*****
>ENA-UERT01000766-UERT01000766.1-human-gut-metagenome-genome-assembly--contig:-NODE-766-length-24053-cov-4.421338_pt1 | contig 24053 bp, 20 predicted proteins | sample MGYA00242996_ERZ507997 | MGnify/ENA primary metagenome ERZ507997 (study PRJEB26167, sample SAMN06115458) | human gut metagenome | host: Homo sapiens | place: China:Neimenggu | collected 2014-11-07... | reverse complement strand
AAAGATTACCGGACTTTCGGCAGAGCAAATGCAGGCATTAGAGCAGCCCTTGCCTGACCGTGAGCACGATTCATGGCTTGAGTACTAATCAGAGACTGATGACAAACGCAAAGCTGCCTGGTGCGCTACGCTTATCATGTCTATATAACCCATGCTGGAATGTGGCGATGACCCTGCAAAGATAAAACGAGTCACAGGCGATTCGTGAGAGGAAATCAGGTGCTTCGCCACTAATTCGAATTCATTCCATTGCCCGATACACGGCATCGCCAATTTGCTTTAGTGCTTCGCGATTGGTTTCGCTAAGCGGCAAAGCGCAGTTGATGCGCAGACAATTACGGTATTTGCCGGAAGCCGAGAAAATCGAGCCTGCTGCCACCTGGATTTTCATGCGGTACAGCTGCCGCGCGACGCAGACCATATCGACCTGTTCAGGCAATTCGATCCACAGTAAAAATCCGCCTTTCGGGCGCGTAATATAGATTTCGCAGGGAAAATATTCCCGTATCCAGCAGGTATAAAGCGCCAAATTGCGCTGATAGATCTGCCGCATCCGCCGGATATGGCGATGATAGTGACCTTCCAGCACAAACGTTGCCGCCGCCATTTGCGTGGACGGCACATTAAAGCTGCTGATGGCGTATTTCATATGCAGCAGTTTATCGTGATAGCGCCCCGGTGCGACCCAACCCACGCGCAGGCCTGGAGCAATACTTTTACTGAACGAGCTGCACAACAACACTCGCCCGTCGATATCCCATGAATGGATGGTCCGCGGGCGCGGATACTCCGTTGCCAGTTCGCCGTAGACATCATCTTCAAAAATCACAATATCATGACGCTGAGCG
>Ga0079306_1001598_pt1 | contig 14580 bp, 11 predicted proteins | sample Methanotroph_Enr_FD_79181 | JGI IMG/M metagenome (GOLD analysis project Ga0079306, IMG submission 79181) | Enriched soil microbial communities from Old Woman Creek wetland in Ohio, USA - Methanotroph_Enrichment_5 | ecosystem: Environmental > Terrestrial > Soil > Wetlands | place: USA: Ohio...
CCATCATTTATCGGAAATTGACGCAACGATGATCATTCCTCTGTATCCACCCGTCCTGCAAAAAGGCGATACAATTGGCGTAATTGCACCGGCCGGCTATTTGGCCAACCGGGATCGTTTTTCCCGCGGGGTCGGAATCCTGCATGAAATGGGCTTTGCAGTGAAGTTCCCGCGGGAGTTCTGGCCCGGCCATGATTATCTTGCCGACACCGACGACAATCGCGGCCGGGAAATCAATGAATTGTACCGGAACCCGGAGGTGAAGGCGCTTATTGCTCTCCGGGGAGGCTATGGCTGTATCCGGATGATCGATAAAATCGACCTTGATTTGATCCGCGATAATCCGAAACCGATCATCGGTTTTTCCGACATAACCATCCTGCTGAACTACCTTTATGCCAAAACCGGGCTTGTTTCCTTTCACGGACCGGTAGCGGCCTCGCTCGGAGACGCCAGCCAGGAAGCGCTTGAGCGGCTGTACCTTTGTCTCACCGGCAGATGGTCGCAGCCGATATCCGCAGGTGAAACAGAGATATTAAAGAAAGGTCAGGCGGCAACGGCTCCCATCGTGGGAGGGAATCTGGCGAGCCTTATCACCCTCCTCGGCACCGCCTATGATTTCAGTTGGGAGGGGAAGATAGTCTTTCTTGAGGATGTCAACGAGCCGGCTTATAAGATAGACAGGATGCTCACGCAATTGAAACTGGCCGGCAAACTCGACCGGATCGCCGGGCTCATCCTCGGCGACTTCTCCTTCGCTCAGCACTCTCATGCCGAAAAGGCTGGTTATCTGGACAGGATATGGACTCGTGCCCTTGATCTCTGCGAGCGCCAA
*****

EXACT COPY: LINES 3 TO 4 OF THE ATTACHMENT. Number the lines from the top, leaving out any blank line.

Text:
>Ga0079306_1001598_pt1 | contig 14580 bp, 11 predicted proteins | sample Methanotroph_Enr_FD_79181 | JGI IMG/M metagenome (GOLD analysis project Ga0079306, IMG submission 79181) | Enriched soil microbial communities from Old Woman Creek wetland in Ohio, USA - Methanotroph_Enrichment_5 | ecosystem: Environmental > Terrestrial > Soil > Wetlands | place: USA: Ohio...
CCATCATTTATCGGAAATTGACGCAACGATGATCATTCCTCTGTATCCACCCGTCCTGCAAAAAGGCGATACAATTGGCGTAATTGCACCGGCCGGCTATTTGGCCAACCGGGATCGTTTTTCCCGCGGGGTCGGAATCCTGCATGAAATGGGCTTTGCAGTGAAGTTCCCGCGGGAGTTCTGGCCCGGCCATGATTATCTTGCCGACACCGACGACAATCGCGGCCGGGAAATCAATGAATTGTACCGGAACCCGGAGGTGAAGGCGCTTATTGCTCTCCGGGGAGGCTATGGCTGTATCCGGATGATCGATAAAATCGACCTTGATTTGATCCGCGATAATCCGAAACCGATCATCGGTTTTTCCGACATAACCATCCTGCTGAACTACCTTTATGCCAAAACCGGGCTTGTTTCCTTTCACGGACCGGTAGCGGCCTCGCTCGGAGACGCCAGCCAGGAAGCGCTTGAGCGGCTGTACCTTTGTCTCACCGGCAGATGGTCGCAGCCGATATCCGCAGGTGAAACAGAGATATTAAAGAAAGGTCAGGCGGCAACGGCTCCCATCGTGGGAGGGAATCTGGCGAGCCTTATCACCCTCCTCGGCACCGCCTATGATTTCAGTTGGGAGGGGAAGATAGTCTTTCTTGAGGATGTCAACGAGCCGGCTTATAAGATAGACAGGATGCTCACGCAATTGAAACTGGCCGGCAAACTCGACCGGATCGCCGGGCTCATCCTCGGCGACTTCTCCTTCGCTCAGCACTCTCATGCCGAAAAGGCTGGTTATCTGGACAGGATATGGACTCGTGCCCTTGATCTCTGCGAGCGCCAA